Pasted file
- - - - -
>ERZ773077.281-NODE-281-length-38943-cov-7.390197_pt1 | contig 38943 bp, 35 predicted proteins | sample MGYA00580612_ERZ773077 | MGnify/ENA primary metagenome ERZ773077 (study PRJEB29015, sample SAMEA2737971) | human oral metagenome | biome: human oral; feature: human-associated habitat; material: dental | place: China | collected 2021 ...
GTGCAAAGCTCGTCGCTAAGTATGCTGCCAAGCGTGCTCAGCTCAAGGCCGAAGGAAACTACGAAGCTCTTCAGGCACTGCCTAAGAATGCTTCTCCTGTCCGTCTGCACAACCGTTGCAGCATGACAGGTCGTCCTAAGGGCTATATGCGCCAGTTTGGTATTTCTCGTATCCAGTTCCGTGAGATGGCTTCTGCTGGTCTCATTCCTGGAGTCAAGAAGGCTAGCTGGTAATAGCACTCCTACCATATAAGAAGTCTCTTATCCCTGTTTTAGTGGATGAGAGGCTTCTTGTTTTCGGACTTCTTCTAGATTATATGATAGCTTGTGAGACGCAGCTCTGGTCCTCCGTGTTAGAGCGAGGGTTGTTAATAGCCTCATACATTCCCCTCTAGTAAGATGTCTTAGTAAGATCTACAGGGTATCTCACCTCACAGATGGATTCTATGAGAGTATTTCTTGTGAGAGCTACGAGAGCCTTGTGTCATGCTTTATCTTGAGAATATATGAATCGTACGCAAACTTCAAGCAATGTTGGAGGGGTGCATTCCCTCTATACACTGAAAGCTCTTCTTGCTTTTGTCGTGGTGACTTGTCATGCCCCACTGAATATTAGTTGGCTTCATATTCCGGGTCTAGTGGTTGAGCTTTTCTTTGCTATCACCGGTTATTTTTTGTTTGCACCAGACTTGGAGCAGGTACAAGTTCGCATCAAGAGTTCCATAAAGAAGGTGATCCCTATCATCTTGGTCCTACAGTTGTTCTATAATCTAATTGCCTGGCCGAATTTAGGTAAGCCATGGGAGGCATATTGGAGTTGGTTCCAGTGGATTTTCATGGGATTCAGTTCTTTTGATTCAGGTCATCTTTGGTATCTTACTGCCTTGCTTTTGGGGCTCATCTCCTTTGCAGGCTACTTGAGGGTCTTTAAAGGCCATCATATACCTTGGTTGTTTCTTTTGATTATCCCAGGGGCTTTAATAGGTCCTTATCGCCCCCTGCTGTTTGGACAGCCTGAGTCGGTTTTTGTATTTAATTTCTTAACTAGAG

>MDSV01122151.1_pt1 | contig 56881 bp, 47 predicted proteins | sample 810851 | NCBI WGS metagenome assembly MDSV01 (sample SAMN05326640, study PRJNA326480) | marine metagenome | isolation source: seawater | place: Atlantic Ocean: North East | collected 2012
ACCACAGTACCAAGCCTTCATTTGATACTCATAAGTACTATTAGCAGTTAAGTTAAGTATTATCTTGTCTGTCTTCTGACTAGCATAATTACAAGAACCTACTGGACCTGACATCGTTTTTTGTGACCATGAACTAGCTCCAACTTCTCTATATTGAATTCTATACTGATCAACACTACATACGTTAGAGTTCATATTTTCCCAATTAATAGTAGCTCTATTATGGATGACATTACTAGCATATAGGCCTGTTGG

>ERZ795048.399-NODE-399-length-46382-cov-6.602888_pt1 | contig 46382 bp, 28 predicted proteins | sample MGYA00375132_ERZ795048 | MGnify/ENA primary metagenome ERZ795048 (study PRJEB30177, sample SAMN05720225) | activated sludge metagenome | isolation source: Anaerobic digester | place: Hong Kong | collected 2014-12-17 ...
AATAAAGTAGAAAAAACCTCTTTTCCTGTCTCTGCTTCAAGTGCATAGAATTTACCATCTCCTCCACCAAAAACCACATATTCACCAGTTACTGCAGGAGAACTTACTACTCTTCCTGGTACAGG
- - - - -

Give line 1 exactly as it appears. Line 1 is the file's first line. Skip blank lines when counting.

>ERZ773077.281-NODE-281-length-38943-cov-7.390197_pt1 | contig 38943 bp, 35 predicted proteins | sample MGYA00580612_ERZ773077 | MGnify/ENA primary metagenome ERZ773077 (study PRJEB29015, sample SAMEA2737971) | human oral metagenome | biome: human oral; feature: human-associated habitat; material: dental | place: China | collected 2021 ...